Posting this Joy of Tech is a bit of a cheat, given that they’ve posted a new cartoon since, but it states the situation so well that I’m giving myself permission to break my own rules.
I have two elements of concern with Facebook.
Privacy is one, though I continue to subscribe to the theory that the more information is collected, the less can be processed. I find it somewhat annoying to have to go to a secure browser to look up things without subsequently being chased around with ads for them, but I recognize that as (A) a minor thing and (B) the price you pay.
I consider bullshit to be a larger matter, and, as the US Presidential elections ramp up, the level of lying, propaganda and plain foolishess has increased mightily and I’m not sure which of the three bothers me more.
It doesn’t have to be lies. There’s an Emerson College Poll floating around that people are reposting to prove that Sanders supporters are a great threat to Democratic chances.
But while 53% of his backers say they’ll only vote for Sanders, if you add in the number who will vote for the Democrat as long as it isn’t someone outrageous, you get 84%, and we have no idea who would be too outrageous for them to support.
Meanwhile, Andrew Yang’s supporters seem even more ravenously loyal, but, then again, how many Andrew Yang supporters did they find to ask?
And, finally, why do we care what they predict, since the same polling group predicted a Clinton landslide days before the 2016 election?
Meanwhile, people are still raging about “Bernie Bros” despite reports that the Russians had created and orchestrated a substantial portion of that pushback.
People insist the Bernie Bros are real because they saw horrible messages from them, and yet they don’t explain how they were able to tell these weren’t from Russian bots and answer is that they see what they want to see.
Meanwhile, the fact that Dear Leader doesn’t know that the Kansas City Chiefs play their home games in Missouri — that two-thirds of the metro area is in that state — is a great source of mirth among those who don’t like him, while his fans explain that not being an expert in geography is no big deal.
I mean, it’s not like he can’t tell Ukraine from Bangladesh on a map.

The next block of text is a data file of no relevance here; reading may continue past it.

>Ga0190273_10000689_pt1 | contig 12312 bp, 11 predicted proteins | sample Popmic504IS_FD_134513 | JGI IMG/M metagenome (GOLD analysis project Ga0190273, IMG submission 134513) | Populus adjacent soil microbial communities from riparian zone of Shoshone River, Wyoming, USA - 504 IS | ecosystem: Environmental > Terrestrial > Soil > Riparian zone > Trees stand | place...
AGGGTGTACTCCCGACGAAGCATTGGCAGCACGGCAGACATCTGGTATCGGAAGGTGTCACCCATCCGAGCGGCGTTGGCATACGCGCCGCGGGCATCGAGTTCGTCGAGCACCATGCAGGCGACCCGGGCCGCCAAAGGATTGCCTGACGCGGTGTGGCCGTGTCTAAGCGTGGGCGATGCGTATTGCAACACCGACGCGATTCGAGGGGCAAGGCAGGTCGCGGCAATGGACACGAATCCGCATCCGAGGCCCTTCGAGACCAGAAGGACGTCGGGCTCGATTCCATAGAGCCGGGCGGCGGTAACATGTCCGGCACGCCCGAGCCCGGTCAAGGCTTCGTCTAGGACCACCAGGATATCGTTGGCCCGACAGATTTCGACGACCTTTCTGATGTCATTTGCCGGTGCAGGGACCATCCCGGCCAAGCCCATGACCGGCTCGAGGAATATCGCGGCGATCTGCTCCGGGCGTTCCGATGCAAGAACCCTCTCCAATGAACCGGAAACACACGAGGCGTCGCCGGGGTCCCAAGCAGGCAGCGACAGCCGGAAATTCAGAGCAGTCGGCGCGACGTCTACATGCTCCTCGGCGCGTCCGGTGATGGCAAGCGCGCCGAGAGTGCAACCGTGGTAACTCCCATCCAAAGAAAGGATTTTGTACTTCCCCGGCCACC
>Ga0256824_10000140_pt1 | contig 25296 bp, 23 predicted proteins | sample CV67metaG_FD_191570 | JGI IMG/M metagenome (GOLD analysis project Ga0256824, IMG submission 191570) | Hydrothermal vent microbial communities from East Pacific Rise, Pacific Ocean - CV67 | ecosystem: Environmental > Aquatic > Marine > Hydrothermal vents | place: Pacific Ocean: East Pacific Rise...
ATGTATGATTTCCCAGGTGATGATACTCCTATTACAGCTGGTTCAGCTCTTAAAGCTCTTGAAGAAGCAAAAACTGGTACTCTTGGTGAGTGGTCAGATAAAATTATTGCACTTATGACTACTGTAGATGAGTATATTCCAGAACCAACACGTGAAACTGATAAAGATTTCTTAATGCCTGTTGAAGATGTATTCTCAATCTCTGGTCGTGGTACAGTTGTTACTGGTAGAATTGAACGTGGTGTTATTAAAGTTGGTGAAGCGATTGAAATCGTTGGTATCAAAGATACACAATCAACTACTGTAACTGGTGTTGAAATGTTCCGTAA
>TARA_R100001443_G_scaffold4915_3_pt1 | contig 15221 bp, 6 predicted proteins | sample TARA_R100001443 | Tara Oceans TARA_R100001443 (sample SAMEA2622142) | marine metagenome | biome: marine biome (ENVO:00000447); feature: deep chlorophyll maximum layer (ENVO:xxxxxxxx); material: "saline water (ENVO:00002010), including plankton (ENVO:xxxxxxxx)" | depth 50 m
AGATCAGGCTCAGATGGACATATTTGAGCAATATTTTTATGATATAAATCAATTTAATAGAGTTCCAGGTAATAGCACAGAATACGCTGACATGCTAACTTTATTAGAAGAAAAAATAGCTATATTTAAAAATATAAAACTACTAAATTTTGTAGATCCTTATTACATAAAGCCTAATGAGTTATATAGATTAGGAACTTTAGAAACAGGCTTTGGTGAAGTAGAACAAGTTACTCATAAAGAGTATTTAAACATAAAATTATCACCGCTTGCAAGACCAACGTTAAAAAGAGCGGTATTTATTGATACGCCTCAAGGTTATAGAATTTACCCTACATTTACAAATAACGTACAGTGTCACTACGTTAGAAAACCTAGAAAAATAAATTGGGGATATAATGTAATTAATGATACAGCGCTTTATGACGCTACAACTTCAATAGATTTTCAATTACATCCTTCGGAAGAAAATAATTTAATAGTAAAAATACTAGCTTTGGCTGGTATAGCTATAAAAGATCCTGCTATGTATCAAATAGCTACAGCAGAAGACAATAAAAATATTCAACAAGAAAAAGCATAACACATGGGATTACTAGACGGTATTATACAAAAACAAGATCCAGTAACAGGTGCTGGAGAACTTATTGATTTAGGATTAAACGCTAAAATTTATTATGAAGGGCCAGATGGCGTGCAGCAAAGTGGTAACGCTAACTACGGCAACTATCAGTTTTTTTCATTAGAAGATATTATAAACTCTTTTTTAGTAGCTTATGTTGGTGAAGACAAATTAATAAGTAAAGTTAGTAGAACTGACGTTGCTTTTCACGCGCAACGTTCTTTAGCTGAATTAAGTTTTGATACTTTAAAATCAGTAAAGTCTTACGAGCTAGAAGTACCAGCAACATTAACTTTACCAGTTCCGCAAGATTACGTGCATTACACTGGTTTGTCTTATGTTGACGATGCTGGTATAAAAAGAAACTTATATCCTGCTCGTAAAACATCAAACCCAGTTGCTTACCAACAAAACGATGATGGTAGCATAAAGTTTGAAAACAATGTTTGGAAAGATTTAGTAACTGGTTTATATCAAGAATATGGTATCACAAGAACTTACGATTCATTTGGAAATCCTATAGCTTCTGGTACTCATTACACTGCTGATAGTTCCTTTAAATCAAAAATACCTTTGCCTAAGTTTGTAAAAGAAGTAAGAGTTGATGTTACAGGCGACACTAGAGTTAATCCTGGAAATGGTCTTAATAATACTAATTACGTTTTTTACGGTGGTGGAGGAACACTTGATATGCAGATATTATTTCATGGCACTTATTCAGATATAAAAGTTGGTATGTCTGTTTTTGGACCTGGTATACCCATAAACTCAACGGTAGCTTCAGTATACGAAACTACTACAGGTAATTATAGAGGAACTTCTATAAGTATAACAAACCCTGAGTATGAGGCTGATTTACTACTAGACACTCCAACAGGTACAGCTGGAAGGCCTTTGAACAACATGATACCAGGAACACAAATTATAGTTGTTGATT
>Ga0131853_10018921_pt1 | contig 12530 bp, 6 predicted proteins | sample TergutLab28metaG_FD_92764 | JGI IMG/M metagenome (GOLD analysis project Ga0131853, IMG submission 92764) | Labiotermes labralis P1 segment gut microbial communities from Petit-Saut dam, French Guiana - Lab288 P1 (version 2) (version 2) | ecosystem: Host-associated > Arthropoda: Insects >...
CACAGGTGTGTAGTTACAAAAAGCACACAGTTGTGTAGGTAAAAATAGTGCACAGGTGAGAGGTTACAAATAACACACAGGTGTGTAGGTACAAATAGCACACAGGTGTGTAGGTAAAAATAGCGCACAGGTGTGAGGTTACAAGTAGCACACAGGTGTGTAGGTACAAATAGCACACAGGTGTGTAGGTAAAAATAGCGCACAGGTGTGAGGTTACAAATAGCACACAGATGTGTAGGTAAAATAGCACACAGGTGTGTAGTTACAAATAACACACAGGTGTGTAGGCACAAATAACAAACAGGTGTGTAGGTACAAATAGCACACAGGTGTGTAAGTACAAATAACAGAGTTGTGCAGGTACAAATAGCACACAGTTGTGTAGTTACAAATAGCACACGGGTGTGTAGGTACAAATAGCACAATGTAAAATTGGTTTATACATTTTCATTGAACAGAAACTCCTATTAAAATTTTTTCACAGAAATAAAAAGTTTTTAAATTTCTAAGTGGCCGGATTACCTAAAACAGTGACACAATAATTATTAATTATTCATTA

I find this funny in light of Dear Leader’s bragging that he graduated with honors despite the fact that his commencement program makes no mention of it and he has gone to great lengths to make sure his grades remain as secret as his tax returns.
But the fact is, his followers don’t care, so, while his 16,000-plus lies may help motivate those who want to vote against him, they don’t seem to have any impact on those who support him.
Truth is secondary to perception in the on-line world, and arguing is futile.
There is really little real back-and-forth on Facebook or Twitter, because it’s mostly True Believers who, whichever camp they are in, will not be persuaded to switch. Or think.
And most people have curated their friends’ lists to the point where they mostly hear from people with whom they agree.
The major problem in all this being that, as noted in today’s Ben, we’ve built a substantial social commitment around Facebook.
I sometimes think I should pare my personal account down to family and people I know in three dimensions, and that could happen.
But I still need to maintain my business account in order to maintain an online presence in an online world. And I’d suggest that, even if you work in a 9-to-5 office setting, there is an element of promotion in your presence that happens online.
Even if all you gain from being online is having your colleagues at other places in the industry know who you are, it’s a necessity these days for any sort of advancement. My last four jobs have come from on-line referrals, two directly from on-line friends.
It’s how things work unless you are still laboring in the world of spatulas and paper hats, and perhaps even there.
The question isn’t whether you’ll be online but how you’ll control and regulate your online presence and identity. Being off the grid comes at a substantial price.
Though Stephen Collins suggests it’s really nothing new, the big difference being that Galileo was discovering reality in a world that still ran on myths, rather than discovering myths in an otherwise rational world.
But try to tell that to an on-line addict. This Andertoons would simply be a silly pun if it didn’t reflect something we’ve all seen and known.
And that we pretend applies to other people, never to us.
Here’s what I know: There is a real limit to how much you can go backwards.
I was in the produce section at the grocery store the other day and had a sudden memory of back when fruits and vegetables were only available in their own seasons, with, for instance, strawberries being something you saw in late spring/mid-summer and then not again for a year.
We weren’t, like our grandparents, subsisting on root vegetables, sauerkraut and salt beef through half the year, but we certainly weren’t getting grapes from Chile, either, nor were we offered five kinds of tomatoes.
Similarly, Facebook and Twitter are part of our lives. The question is how to deal with that, and, yes, it would be nice if Zuckerberg did not refuse to take down obvious lies or if reporting bots to Twitter resulted in their disappearance.
But there will be Chilean grapes at the grocery store, whether you buy them or not.
And simply walking away from Facebook and Twitter won’t make much of a change in the number of voters being regularly exposed to lies, propaganda and plain foolishness, and, whether you are on the grid or not, you’ll still have to live with their choices.